For the second year in a row, arbitration could mean something in San Jose

via images.forbes.com

With almost $7MM left in cap space, Sharks fans have been wondering about next steps for the team. When it comes to Doug Wilson making additional changes to the roster, the question isn't "will he" as much as it is "when will he."

Wilson already made two significant moves in acquiring Brent Burns and Martin Havlat, shipping out roster players Devin Setoguchi and Dany Heatley in return. The moves have done little to quench the thirst of fans; the offseason is a time where a new trade idea is exhaled with each passing breath.

Roster talk this offseason seems justified, however, with open spots on the squad and cap dollars to spend. Even San Jose Sharks beat writer David Pollak, usually one to shy away from trade speculation, stoked the fire in his latest column. 

Are the Sharks finished revamping the lineup before training camp? How's this for an informed and ambiguous answer: Not necessarily.

Working the Corners

An informed answer from Pollak is worth its weight in gold; the man knows the organization and its nuances better than anyone else on the outside looking in. However, with the unrestricted free agent pool dry, the easy options are few and far-between. Where will Doug Wilson make his next move?

Because of the lack of talent out there, attention turns to players under the control of their respective teams. The possibility of an offer sheet is tossed around and trade ideas are brought to the fold, but these avenues are tougher to navigate than the free agent market, and even harder to predict. 

Once arbitration hits, however, the murky waters clear slightly. When a restricted free agent and their respective team cannot agree on terms for a new contract, arbitration is a means for reaching that agreement. Once the independent arbitrator takes the player's history and market value into consideration, they provide the team with a contract they feel is fair. The team is then forced to accept that deal. If they don't, they lose their rights to the player, who is then put into the unrestricted free agent pool.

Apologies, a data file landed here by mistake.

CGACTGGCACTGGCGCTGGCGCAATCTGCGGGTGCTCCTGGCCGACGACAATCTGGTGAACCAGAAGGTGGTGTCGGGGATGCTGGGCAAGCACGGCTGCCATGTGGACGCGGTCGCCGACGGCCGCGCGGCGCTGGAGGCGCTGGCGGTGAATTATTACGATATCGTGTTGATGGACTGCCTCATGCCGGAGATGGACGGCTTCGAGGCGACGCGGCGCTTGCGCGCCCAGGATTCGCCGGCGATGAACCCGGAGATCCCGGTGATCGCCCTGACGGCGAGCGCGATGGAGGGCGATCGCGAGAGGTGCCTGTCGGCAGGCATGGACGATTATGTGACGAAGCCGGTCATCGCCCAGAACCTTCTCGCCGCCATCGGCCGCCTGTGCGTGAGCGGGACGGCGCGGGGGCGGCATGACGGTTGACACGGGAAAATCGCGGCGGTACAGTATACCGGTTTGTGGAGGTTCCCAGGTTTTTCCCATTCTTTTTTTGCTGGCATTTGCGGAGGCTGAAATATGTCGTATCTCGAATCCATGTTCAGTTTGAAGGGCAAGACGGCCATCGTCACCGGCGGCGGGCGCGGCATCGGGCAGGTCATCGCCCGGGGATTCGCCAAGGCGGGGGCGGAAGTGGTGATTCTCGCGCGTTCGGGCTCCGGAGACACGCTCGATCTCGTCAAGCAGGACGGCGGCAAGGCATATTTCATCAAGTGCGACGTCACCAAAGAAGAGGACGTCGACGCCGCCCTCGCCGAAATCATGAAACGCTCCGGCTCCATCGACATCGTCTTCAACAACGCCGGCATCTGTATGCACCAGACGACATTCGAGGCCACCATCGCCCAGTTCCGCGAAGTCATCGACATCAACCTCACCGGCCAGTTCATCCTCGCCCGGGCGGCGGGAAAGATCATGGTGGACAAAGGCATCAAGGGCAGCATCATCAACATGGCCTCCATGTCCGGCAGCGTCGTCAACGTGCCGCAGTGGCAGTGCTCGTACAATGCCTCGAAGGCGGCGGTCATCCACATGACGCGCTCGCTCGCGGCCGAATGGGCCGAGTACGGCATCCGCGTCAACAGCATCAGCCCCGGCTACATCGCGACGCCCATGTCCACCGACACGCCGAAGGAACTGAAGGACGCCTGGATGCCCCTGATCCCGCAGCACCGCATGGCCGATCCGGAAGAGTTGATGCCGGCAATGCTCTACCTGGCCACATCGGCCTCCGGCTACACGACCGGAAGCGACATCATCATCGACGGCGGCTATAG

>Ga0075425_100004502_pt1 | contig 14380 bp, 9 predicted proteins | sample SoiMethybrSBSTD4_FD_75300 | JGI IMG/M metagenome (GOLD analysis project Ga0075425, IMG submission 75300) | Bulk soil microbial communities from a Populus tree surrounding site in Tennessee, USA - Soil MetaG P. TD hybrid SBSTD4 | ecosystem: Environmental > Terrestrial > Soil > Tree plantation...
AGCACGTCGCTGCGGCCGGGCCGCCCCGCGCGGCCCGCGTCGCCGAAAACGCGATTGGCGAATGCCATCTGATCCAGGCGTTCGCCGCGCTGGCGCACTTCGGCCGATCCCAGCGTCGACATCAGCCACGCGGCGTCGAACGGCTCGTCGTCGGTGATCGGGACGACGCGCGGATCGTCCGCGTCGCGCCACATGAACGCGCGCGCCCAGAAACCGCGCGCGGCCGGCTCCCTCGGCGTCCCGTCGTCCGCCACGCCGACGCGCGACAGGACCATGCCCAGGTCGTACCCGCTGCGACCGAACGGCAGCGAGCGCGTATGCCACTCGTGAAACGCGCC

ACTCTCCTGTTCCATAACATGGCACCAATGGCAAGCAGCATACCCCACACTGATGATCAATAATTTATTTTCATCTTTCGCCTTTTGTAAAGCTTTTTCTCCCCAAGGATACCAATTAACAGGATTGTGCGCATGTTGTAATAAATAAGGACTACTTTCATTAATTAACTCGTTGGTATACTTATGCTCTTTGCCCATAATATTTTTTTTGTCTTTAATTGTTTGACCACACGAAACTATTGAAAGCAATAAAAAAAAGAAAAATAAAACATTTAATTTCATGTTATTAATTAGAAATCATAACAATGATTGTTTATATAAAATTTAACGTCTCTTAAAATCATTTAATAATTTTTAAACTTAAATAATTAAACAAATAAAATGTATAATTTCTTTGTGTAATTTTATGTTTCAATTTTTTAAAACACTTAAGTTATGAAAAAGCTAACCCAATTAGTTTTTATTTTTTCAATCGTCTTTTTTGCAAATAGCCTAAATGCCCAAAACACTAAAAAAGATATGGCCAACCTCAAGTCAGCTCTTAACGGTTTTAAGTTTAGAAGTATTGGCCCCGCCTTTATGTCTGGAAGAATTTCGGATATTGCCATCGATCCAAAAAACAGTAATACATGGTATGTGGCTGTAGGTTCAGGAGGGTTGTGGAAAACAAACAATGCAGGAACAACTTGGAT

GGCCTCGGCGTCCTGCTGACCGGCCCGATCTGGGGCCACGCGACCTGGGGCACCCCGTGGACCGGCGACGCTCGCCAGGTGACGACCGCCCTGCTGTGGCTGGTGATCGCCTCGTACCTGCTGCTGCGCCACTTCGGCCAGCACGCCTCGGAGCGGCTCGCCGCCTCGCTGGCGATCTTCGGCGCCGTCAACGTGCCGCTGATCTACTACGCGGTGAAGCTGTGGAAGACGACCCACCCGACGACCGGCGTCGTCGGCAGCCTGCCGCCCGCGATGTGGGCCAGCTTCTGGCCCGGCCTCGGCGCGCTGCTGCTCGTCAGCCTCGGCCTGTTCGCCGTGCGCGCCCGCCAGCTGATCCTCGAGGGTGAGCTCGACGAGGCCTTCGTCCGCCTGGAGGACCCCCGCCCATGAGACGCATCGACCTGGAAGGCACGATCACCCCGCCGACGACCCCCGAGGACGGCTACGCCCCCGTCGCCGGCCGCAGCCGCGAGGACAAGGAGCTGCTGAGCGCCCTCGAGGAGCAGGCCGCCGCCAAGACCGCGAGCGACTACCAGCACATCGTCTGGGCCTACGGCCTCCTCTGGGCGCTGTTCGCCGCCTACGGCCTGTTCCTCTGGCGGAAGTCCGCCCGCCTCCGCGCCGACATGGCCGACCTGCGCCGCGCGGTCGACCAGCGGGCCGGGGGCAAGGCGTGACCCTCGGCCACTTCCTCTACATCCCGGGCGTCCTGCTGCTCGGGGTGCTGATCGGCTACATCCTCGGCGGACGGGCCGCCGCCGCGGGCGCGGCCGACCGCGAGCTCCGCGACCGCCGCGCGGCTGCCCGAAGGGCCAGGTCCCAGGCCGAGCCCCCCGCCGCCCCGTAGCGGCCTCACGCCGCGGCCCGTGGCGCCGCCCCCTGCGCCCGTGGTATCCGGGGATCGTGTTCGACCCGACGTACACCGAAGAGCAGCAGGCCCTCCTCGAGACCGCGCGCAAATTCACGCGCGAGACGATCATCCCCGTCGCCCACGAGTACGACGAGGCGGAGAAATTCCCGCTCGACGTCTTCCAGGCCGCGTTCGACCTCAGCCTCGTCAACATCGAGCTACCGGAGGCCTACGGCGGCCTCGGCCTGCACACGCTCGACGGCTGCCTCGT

That situation should sound familiar to Sharks fans; franchise goalie Antti Niemi found himself without a home after the Blackhawks decided not to accept the contract awarded to him by an arbitrator. Wilson then did what he does best, he took advantage of the situation and improved his team without giving up anything in return.

Although another player is unlikely to fall into Wilson's net the way that Niemi did last summer, the arbitration period will be one of interest in San Jose. Teams like Buffalo, Washington, New Jersey and the New York Rangers are awaiting arbitration rulings that will significantly affect their teams. 

The opportunity here won't always be the player who is filing for arbitration; teams forced into a corner by the arbitration ruling may have to trade current assets to stay under the cap. Washington already had to make a sacrifice in trading Eric Fehr to Winnipeg, primarily because Karl Alzner is taking the Capitals to arbitration and is expected to earn as much as $3MM annually. Trading Fehr only ended up netting them about $350,000 in cap room, so other decisions will have to be made. SImilar situations like this will arise going forward.

Plank and I will spend the next few weeks evaluating each of these situations, especially as the hearings come and go. 

This summer has been an exciting one, but it might not be over yet.

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